Current Restoration Project

We are thrilled and grateful to report that the Save America's Treasures campaign to restore the Meeting House has been a huge success! Both the members of Old Ship Church and the community-based Friends of Old Ship have combined to raise over $600,000, which is being matched by $350,000 from the National Parks Service, National Trust for Historic Preservation, and the Massachusetts Preservation Fund. Phase One of the restoration work was completed in 2009; Phase Two (including shoring up the timbers, replacing electrical systems, expanding fire protection and security systems, replastering and painting the interior) was accomplished in 2011; Phase Three (restoring the windows, foundation work and painting the exterior) will be completed in 2012.

Click here to see photographs of the restoration in progress.

Restoration Background

The Meeting House was last restored extensively in 1930. In 2005, the citizens of Hingham at their annual Town Meeting approved funding from the Community Preservation Historic Resources Fund to finance a Historic Structure Report of the Old Ship Meeting House to determine its current condition. This extensive review was completed in 2007. Completing the restoration projects identified in the 2007 Historic Structure Report will make it possible to maintain the building into the future through an ongoing preservation maintenance program.

The first projects completed in 2009 were replacing and restoring the roof and updating the lightning protection system.



The timber frame of the meeting house dates to 1681, 1730 and 1755, and is likely the most important surviving 17th century timber frame in America. Structural deficiencies of the historic timber frame were addressed by reinforcing key timbers with steel beams in the attic.


Much of the work done during the summer of 2010 addressed safety issues: we removed asbestos, rewired and replaced the electrical system, expanded the sprinkler system, and upgraded the fire detection and alarm system. Plus, master craftsmen repaired interior trim and replastered and painted the interior walls.
During the investigation for the Historic Structure Report in 2007, the original 1681 double door entrance was discovered under the 1755 Georgian windows. Perhaps the only 17th century door that survives in its original exterior wall, there is strong interest in protecting this architectural element and making it possible for historians, scholars and citizens to view and study the doors from the exterior of the building. A protective enclosure is planned.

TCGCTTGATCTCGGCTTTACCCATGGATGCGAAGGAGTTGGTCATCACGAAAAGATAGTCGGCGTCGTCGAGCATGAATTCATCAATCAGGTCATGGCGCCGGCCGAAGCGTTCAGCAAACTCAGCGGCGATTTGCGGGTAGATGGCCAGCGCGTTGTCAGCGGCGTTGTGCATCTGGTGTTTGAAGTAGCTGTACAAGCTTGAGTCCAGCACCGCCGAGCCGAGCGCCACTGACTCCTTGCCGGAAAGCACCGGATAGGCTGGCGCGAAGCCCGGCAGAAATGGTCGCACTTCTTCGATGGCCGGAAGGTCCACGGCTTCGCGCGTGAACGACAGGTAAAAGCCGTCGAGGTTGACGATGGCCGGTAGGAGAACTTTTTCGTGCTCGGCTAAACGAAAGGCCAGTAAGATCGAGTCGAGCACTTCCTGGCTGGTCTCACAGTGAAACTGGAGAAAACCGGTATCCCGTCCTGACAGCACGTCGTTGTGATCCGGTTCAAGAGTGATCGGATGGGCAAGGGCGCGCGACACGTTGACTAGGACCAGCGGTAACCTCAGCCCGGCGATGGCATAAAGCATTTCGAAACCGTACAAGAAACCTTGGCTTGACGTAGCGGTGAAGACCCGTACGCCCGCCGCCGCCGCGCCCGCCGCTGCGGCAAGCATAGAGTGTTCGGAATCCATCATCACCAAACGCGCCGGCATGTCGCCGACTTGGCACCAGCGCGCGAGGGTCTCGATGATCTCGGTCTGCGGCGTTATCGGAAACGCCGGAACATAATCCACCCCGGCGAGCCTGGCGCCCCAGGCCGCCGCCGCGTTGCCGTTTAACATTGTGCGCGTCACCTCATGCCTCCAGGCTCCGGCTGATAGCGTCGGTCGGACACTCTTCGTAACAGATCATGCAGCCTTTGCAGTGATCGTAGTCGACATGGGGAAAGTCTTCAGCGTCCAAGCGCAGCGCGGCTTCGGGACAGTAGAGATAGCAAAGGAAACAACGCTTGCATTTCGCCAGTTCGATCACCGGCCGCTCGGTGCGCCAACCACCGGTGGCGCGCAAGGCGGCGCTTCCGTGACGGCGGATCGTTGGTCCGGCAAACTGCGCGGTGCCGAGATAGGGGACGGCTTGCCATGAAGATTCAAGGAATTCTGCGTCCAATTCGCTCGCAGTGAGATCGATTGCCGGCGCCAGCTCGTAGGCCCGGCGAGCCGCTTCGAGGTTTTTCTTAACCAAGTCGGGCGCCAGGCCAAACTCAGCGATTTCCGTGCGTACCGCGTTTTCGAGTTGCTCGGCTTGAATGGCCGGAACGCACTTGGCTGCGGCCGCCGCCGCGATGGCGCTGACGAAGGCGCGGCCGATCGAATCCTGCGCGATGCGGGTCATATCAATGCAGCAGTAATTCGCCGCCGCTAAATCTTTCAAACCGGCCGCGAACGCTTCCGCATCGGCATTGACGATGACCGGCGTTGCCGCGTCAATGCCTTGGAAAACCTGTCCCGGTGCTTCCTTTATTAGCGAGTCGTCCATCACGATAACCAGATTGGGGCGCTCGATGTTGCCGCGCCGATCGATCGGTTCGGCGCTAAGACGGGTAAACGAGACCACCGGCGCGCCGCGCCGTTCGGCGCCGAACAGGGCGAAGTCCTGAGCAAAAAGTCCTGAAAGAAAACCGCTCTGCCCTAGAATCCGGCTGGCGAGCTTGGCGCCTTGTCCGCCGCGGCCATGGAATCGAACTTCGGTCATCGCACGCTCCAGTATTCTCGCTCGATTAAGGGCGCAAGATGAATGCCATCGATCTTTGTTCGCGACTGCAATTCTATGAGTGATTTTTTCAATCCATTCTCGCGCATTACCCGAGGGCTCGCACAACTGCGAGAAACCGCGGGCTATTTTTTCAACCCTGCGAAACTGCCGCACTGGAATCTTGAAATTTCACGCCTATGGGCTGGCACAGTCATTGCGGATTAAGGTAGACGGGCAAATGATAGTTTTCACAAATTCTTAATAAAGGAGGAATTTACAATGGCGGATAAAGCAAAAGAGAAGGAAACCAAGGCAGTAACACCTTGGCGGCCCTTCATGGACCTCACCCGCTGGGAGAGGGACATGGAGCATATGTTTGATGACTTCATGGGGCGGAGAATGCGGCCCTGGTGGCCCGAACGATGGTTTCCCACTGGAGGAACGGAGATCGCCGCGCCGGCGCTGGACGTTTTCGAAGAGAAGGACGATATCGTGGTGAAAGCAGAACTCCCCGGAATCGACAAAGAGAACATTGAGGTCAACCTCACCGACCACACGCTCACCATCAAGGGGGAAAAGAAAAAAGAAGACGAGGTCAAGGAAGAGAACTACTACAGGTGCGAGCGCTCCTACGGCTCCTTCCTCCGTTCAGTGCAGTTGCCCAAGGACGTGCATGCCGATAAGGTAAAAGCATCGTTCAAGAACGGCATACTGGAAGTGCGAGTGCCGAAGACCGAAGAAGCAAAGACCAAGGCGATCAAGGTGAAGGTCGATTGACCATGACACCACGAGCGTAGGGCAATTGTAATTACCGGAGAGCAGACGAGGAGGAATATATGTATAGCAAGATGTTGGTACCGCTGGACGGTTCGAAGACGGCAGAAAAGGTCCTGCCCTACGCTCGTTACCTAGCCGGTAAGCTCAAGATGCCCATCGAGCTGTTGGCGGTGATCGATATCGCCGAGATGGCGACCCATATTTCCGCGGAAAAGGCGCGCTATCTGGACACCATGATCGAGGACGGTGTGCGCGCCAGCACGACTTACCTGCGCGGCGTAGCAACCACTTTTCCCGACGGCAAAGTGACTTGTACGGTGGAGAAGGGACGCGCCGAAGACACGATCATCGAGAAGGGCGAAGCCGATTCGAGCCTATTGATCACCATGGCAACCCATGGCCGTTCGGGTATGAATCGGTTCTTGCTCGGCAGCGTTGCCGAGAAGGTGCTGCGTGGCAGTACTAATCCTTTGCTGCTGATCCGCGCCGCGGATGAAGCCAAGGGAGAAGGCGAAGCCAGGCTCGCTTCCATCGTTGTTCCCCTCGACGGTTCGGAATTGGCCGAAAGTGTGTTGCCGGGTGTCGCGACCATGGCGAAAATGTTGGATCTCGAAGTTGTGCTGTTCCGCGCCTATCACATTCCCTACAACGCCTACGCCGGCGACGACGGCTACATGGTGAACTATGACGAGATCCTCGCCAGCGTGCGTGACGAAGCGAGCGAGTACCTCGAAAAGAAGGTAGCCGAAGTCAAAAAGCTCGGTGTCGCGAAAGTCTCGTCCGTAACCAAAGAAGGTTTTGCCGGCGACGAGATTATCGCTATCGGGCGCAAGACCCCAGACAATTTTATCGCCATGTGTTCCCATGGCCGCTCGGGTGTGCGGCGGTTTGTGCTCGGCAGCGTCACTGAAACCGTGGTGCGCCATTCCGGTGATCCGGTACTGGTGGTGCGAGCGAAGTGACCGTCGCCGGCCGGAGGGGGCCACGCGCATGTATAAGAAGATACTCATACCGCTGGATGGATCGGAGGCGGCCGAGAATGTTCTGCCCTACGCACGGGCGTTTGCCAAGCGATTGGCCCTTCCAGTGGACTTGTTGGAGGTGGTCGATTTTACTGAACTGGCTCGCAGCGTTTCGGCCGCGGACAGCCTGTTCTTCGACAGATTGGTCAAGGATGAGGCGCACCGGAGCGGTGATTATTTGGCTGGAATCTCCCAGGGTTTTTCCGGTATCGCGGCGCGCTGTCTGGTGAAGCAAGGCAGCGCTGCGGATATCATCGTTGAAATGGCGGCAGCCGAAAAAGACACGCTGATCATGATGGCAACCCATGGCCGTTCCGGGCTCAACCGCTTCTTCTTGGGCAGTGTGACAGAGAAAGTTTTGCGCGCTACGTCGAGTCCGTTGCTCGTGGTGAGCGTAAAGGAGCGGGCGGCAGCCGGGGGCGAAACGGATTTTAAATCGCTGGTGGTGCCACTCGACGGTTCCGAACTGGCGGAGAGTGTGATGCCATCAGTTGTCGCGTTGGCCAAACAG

The beautiful arched 1755 Georgian double windows in the west wall are in need of immediate conservation, which will include paint removal from the exterior casings and sashes, dutchmen repairs, and replacement of deteriorated wooden elements, glass replacement, and installation of protective glazing. 

The 38 diamond-paned wooden windows require replacement of deteriorated wooden elements, caulking and painting of exterior and interior sashes, replacement and repair of locks, weights, sashes, etc. to insure the safety and proper operation of these windows. 



Other exterior envelope repairs will include: repointing the stone foundation, repairing the sill and brick entrance, replacing the deteriorated wooden door on the north side of the east entry, repair the exterior clapboards, and exterior painting. 

The Meeting House continues to reveal unexpected secrets! From the hidden 1681 doors, to a paint chip in the entry way from 1755 and a large square of wallpaper from 1869, the restoration has provided exciting proof of the transformations that have occurred over the last 300 years.


Thanks to the generous financial support of our community, this unique American architectural landmark will continue to be used as a place of public assembly and worship for future generations as it has for the last 329 years.

We continue to seek contributions for the long-term preservation of this National Historic Landmark treasure. Help us Save the Past for the Future! Click here to donate..